The new computer vision, liberated from its hardware shackles and empowered by connectivity, unlimited data storage and Big Data-style statistical analysis, is beginning to change the role of vision in manufacturing. Instead of being a reactive tool to detect defects, computer vision is becoming a data collection tool supporting defect prevention initiatives, improving understanding of complex processes, and enabling greater collaboration across entire supply chains in real time.
With modern web services, once the data is collected it is easily aggregated into dashboards and distributed to production workers, quality engineers, and management, locally or around the globe. Manufacturers can share data with supply chain partners, making it easier to monitor their suppliers or to satisfy reporting requirements for customers.
One of our customers, a large manufacturer of high-quality bolts and other fasteners to automakers, is bringing this vision to life. Their system uses computer vision to analyze the grain pattern of bolts. If the pattern is wrong — if the grain lines end on a load-bearing surface — the bolt head can shear off when a factory worker torques it down, or worse, when it’s already holding an engine block in place.
The company is capturing images using a $100 scanner purchased at Best Buy. All the intelligence is in the software, running remotely on Amazon’s cloud computing platform. The system compares each image to thousands of other metal grain photos stored in the cloud, looking for patterns that correlate with part failure.
The bolt maker is now exploring the extension of its the computer vision system to its steel supplier, which will capture images of metal grain from each batch of steel rods it ships to the fastener maker. The fastener maker will then be able to analyze increasingly massive data sets to correlate grain patterns in the steel rods with quality measurements in the finished bolts.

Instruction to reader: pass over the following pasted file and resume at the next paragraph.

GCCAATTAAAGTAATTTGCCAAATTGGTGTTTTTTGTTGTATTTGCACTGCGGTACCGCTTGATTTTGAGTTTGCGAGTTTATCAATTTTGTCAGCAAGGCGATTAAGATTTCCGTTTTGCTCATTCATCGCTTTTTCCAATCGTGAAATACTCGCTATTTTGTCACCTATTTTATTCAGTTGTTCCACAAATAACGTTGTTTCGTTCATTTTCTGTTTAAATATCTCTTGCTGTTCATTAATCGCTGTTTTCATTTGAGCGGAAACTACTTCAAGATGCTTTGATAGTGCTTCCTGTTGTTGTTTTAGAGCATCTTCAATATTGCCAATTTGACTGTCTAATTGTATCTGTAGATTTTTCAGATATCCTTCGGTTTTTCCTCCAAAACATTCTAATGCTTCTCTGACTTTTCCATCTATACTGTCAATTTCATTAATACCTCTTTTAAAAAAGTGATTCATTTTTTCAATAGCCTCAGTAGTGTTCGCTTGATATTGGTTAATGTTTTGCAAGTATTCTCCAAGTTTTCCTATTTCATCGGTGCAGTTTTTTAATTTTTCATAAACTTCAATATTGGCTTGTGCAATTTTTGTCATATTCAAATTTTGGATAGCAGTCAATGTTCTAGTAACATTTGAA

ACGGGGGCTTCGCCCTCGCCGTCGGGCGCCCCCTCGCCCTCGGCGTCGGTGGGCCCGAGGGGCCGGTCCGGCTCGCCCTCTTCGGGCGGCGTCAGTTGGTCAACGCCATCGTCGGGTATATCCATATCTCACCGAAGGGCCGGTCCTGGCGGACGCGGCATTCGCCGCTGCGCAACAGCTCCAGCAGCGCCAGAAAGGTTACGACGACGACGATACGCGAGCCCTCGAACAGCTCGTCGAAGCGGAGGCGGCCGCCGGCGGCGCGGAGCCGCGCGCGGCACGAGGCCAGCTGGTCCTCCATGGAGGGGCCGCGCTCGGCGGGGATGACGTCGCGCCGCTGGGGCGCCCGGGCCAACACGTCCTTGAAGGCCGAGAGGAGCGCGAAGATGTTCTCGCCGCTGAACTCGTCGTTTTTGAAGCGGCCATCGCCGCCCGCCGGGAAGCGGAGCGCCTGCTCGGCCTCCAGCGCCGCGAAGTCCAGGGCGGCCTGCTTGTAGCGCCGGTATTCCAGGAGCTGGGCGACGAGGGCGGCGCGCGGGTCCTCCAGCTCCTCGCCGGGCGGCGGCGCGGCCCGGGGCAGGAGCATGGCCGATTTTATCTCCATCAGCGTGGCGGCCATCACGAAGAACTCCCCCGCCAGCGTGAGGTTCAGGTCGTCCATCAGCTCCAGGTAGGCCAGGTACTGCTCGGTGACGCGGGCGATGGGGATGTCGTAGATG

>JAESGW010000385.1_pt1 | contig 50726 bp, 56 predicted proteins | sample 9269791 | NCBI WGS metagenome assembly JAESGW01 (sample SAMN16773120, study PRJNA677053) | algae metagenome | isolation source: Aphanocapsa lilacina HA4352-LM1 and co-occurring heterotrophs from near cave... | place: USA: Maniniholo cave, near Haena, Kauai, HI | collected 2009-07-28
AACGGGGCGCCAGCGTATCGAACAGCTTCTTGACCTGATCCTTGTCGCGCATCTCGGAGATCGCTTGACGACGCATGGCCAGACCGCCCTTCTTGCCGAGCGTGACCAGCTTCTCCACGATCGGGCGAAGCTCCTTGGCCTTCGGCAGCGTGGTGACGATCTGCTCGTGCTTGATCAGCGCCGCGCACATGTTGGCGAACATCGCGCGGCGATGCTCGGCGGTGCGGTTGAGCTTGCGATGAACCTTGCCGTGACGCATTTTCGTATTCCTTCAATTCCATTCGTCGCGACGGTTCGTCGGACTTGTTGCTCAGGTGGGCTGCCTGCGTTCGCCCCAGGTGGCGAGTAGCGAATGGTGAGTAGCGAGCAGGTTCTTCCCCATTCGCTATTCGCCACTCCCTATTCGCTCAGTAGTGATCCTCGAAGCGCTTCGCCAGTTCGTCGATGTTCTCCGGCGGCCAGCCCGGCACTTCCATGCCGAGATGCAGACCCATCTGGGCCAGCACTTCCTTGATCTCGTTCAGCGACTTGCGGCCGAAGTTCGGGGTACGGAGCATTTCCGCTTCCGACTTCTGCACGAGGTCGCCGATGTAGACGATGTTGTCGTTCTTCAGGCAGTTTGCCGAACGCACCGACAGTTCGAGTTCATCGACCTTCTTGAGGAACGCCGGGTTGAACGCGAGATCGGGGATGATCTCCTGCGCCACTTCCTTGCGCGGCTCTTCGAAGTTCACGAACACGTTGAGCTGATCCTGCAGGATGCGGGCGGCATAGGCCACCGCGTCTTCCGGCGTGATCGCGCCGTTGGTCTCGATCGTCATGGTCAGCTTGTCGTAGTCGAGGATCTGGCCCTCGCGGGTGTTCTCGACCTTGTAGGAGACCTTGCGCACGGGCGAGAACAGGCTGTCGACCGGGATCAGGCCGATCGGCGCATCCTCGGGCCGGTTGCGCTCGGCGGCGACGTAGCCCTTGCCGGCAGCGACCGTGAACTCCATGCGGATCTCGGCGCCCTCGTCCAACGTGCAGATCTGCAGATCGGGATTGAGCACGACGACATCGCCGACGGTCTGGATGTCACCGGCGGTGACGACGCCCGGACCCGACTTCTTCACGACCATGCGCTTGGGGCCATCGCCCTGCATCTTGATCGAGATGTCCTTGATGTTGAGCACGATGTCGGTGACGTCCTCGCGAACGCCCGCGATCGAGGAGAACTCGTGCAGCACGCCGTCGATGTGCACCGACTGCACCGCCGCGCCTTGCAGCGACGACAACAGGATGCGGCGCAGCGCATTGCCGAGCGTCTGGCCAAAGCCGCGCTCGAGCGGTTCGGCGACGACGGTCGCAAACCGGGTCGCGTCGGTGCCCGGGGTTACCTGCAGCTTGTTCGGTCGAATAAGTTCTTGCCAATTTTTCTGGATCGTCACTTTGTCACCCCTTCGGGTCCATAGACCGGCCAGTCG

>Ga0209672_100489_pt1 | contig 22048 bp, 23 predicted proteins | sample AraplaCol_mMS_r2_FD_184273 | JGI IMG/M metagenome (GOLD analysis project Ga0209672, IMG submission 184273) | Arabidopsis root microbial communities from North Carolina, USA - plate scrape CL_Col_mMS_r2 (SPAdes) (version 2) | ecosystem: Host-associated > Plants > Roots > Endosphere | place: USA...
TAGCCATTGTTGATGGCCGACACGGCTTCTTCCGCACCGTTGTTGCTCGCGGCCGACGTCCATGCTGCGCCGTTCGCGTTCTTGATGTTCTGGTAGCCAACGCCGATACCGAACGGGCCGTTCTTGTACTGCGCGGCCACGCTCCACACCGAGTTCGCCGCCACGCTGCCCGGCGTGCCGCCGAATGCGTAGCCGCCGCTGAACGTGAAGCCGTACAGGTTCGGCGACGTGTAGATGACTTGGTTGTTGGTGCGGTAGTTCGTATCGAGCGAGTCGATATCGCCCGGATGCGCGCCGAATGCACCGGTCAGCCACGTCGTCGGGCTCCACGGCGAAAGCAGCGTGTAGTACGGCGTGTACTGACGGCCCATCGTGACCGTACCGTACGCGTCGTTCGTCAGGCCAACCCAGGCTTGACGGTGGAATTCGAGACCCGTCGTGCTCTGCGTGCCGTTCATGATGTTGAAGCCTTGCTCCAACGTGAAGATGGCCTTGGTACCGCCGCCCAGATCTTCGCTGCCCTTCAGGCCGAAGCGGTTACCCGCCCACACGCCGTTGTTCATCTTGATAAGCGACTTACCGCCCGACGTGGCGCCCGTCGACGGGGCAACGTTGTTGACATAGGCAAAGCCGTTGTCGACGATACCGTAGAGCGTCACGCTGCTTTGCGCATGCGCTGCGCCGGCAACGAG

Instead of examining only a single station, large data sets let companies trace complex interactions down the production line and across the supply chain. Upstream stations may produce parts that are technically within tolerance, but when certain ranges of acceptable variation are combined, they cause downstream defects after installation.
For our bolt-making customer, the raw material (a steel rod) and the batch of bolts made from that rod may each be well within spec, but retrospective data analysis may show that certain combinations of grain pattern in the steel rods lead to higher failure rates on bolts used for specific applications.
As automakers adapt the system it will gain even more power. Should an automaker report that the fastener-maker’s bolts are breaking and leading to warranty repairs, the parts supplier now has the analytical tools to determine the source of the problem. They can run analysis to determine whether the failed bolts came from a particular batch of steel rods, or were made on a day when their line was adjusted to a specific tolerance – or whether the problem wasn’t with the bolt itself, but rather with the worker on the left side of the assembly line who consistently overtorques the engine bolts.
Once the captured data is in the cloud, such systems can store an unlimited amount of data indefinitely, for reanalysis and retrieval anytime. They let plants run correlations over time, track trends and identify root causes, and as new variables of interest arise, go back and analyze previously acquired data.
As each plant gets smarter, the whole system gets smarter. Like Google learning more about consumers with their every search and click, we’re able to aggregate our learnings from quality issues common across industries.
Ultimately, vision can turn physical world challenges into Big Data problems. We know how to solve these Big Data problems better and better every day.
(Written by Jon Sobel, CEO and co-founder of Sight Machine Inc.)